Boy's home, L.A., Calif.  (LOC)
Children raised in orphanages are a high-risk group. [source]

In this post I will be discussing two very important topics in Parenting and Developmental Psychology; Risk Factors and Resilience Factors.
  • Risk Factor: A factor which may lead to a higher probability of future harm of a negative outcome.
  • Resilience (Protective) Factor: A factor which may lead to a increased ability to cope and withstand adversity. Helps individuals withstand risk factors and emerge without serious harm.
Ideally a parent or guardian's duty is to increase the amount of resilience factors and keep the number of risk factors to a minimum. There are several different categories of factors which I will list and give examples of below:

Family Risk Factors:
  • Abuse/neglect.
  • Overt conflict between parents/caregivers.
  • Separation/divorce.
  • Parents delaying child's growth.
  • Major parental illnesses.
  • Parental criminality.
  • Loss and bereavement.
Family Resilience Factors:
  • Multiple adults.
  • At least one close adult.
  • Forming secure attachments.
  • Parents who facilitate education/learning.
  • Having an extended family present.
Individual Risk Factors:
  • Genetics.
  • Learning/developmental disabilities.
  • Difficult temperament.
  • Physical illness.
  • Close relationship.friendship with delinquent peers.
  • Low expectations.
Individual Resilience Factors:
  • Intelligence.
  • Communication skills.
  • Sense of humor.
  • Religious beliefs.
  • Easy temperament.
  • Hobbies or talents.
Environmental Risk Factors:
  • Poverty.
  • Natural disasters.
  • War.
Environmental Resilience Factors:
  • Strong social networks.
  • Non-poverty.
  • School attendance.
It is important to note that these risk/resilience factors do not exist separately but  all have the potential to interact with one another.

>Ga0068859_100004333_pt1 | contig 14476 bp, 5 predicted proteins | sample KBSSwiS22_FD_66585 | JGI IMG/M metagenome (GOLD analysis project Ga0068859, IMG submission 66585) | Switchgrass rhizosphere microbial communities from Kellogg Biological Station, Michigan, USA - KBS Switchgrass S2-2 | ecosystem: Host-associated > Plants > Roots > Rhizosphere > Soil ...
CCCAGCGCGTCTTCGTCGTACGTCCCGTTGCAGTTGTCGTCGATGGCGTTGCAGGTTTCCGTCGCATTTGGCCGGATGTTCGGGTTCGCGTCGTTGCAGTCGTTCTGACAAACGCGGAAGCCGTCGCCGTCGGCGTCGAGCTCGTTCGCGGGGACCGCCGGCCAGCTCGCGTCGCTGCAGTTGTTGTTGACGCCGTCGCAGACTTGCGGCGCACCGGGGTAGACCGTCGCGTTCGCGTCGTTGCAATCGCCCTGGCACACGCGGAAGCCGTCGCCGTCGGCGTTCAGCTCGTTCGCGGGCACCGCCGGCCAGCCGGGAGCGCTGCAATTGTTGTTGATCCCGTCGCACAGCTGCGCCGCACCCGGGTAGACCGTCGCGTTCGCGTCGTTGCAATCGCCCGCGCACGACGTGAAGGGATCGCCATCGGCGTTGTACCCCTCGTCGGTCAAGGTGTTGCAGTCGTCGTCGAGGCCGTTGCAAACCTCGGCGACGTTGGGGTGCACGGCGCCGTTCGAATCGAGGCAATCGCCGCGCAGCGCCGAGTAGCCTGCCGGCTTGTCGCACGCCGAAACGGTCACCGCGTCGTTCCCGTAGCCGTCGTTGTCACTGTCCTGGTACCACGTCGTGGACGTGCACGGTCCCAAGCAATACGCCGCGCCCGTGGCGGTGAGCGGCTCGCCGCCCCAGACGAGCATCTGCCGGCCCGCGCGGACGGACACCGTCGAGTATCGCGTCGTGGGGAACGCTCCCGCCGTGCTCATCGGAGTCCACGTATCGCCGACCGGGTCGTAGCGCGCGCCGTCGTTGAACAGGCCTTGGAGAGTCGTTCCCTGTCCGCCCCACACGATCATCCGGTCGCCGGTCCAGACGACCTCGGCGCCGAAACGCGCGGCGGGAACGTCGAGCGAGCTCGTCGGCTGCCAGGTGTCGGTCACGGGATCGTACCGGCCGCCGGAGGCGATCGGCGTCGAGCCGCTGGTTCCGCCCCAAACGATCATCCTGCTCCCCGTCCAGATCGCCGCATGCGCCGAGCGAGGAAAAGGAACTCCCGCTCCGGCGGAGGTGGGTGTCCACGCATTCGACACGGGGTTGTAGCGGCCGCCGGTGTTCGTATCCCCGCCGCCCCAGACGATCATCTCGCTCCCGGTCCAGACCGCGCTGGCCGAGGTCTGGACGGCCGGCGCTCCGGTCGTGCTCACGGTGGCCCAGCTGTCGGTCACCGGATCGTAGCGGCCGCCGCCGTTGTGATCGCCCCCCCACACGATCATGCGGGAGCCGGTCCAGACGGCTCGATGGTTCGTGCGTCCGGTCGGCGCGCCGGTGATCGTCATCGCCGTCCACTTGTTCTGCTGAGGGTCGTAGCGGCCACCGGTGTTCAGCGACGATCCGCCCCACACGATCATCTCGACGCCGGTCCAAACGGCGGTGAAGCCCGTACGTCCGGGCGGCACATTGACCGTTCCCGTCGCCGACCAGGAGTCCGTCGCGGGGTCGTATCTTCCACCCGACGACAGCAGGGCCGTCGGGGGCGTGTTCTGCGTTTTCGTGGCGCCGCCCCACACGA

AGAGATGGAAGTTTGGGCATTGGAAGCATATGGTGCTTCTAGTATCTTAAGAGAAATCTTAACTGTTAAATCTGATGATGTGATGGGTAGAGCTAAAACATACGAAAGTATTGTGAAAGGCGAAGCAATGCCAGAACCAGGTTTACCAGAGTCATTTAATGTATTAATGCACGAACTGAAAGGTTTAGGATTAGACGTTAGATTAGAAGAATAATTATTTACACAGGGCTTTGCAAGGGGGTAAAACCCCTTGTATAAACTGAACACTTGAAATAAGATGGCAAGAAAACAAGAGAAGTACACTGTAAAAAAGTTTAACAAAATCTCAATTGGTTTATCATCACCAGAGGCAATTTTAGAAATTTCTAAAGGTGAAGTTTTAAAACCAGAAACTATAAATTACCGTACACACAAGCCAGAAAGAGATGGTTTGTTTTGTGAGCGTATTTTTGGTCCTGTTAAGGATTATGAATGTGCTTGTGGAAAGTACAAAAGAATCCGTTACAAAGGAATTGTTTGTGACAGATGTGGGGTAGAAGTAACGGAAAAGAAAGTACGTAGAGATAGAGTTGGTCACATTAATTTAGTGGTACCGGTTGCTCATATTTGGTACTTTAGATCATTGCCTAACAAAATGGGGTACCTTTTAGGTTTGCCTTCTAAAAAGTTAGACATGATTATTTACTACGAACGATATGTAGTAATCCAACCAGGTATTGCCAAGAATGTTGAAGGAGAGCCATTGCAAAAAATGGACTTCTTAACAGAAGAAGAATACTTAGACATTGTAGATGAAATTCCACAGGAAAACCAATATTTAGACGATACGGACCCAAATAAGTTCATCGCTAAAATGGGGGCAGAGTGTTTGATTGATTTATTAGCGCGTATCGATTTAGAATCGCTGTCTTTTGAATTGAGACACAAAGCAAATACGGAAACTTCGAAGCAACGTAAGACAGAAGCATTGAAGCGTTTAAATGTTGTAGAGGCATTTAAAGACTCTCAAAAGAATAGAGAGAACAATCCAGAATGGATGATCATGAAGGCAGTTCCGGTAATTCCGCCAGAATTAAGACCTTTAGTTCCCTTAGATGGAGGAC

Decisions... (Day 4: Project 365)
Decisions, decisions. [source]

Heuristics are mental shortcuts used to quickly and efficiently form judgements and make decisions. Below is a list of commonly used heuristics:
  • Availability Heuristic: Availability is ease in which a particular topic can be brought to mind. The availability Heuristic occurs when people make judgements based on how easily they can think of examples.
  • Representativeness Heuristic: Representativeness is how well an an individual (person, object, place, etc.) fits into a group or category. Individuals are more likely to get categorized into a group if they share similarities with that group.
  • Absurdity Heuristic: An absurd situation is one that seems to defy common sense or logic. When presented with an absurd situation we often believe the situation to be untrue or highly unlikely.
  • Authority Heuristic: This heuristic occurs when someone believes or agrees with the opinion of an authority figure just because they are an authority figure. This often happen with parents, teachers, 'experts', and politicians.
Heuristics are useful because their use does not demand much mental effort.We use heuristics daily and often are unaware that we are doing so. A question should be asked: Why do we often use quick methods that do not require much mental effort? The answer is, because they allow us to make judgements and decisions that are often satisfactory. Although using heuristics leads us to 'good enough' answers there is a wide range of situations where using them can lead to incorrect judgements and bad decisions.

In an upcoming post I'm planning on writing more about the Availability Heuristic and how it can go wrong and be used to affect judgements.